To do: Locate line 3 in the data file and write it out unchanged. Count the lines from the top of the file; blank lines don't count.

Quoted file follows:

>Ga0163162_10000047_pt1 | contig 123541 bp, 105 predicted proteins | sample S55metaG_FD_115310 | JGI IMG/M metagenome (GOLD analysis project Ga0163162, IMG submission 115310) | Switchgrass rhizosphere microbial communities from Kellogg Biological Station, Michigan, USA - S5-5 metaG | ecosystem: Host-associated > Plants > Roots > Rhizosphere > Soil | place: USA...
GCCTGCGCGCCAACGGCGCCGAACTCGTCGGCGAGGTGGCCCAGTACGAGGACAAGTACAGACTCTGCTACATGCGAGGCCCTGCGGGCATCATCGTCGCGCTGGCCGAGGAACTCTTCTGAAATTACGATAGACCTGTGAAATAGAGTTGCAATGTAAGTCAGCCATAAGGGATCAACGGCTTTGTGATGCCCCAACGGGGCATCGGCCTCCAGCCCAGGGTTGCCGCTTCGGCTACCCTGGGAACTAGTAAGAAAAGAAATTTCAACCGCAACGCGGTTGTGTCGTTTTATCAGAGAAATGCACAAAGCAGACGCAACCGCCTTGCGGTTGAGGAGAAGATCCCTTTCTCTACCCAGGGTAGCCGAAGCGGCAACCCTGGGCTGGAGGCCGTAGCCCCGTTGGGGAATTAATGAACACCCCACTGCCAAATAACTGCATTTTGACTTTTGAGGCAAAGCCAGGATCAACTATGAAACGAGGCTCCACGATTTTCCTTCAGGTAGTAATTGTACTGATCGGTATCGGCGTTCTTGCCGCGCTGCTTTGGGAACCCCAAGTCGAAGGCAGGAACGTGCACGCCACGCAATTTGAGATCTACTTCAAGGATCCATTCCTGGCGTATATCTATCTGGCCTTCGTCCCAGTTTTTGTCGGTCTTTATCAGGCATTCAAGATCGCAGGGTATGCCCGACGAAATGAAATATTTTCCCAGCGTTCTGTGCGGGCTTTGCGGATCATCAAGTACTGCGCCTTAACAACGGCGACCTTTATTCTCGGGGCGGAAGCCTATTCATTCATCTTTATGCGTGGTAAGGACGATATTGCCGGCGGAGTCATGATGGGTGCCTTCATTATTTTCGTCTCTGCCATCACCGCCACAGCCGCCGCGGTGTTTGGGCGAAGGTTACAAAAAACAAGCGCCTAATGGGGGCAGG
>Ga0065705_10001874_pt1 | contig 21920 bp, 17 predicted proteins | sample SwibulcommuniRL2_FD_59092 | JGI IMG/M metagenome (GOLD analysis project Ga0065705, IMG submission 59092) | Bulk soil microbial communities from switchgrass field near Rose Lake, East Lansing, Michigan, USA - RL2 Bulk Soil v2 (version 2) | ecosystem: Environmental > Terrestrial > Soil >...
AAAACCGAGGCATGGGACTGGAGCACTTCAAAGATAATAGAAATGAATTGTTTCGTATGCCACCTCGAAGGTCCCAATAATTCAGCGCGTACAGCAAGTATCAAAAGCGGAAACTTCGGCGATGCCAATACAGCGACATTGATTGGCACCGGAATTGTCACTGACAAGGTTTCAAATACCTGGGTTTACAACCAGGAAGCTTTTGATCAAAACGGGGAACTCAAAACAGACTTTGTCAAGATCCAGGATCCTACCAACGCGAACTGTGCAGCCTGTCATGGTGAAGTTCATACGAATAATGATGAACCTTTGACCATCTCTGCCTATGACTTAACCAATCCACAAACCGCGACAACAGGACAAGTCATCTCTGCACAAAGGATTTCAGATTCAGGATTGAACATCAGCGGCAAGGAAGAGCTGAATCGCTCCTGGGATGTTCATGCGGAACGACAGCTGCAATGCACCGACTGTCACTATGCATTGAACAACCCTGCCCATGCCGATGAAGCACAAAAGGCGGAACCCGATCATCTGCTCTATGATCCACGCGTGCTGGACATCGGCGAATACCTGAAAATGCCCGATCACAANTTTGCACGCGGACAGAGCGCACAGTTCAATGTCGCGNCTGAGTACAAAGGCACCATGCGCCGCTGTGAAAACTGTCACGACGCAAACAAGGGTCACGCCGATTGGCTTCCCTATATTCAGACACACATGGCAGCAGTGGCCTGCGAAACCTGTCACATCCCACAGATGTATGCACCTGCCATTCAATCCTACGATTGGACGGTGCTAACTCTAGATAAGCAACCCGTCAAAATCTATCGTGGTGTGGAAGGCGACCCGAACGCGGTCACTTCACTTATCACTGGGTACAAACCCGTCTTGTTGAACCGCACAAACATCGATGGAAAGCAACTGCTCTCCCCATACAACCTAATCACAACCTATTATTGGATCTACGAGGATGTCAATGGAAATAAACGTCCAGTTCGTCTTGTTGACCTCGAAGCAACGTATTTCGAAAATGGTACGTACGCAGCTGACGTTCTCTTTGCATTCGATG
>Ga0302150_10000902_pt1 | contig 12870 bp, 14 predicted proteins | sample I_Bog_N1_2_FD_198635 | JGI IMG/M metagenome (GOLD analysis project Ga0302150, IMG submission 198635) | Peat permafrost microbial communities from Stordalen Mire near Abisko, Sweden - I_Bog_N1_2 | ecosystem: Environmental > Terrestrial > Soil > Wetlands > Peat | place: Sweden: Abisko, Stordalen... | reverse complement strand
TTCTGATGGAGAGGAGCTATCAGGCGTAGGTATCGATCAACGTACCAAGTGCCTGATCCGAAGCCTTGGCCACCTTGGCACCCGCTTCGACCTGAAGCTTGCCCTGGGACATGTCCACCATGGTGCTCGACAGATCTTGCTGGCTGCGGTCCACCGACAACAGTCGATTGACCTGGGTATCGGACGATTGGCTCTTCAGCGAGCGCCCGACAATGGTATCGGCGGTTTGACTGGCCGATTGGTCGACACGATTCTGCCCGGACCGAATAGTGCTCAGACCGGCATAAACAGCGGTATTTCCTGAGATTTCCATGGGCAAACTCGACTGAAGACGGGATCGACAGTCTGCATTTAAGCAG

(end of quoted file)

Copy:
>Ga0065705_10001874_pt1 | contig 21920 bp, 17 predicted proteins | sample SwibulcommuniRL2_FD_59092 | JGI IMG/M metagenome (GOLD analysis project Ga0065705, IMG submission 59092) | Bulk soil microbial communities from switchgrass field near Rose Lake, East Lansing, Michigan, USA - RL2 Bulk Soil v2 (version 2) | ecosystem: Environmental > Terrestrial > Soil >...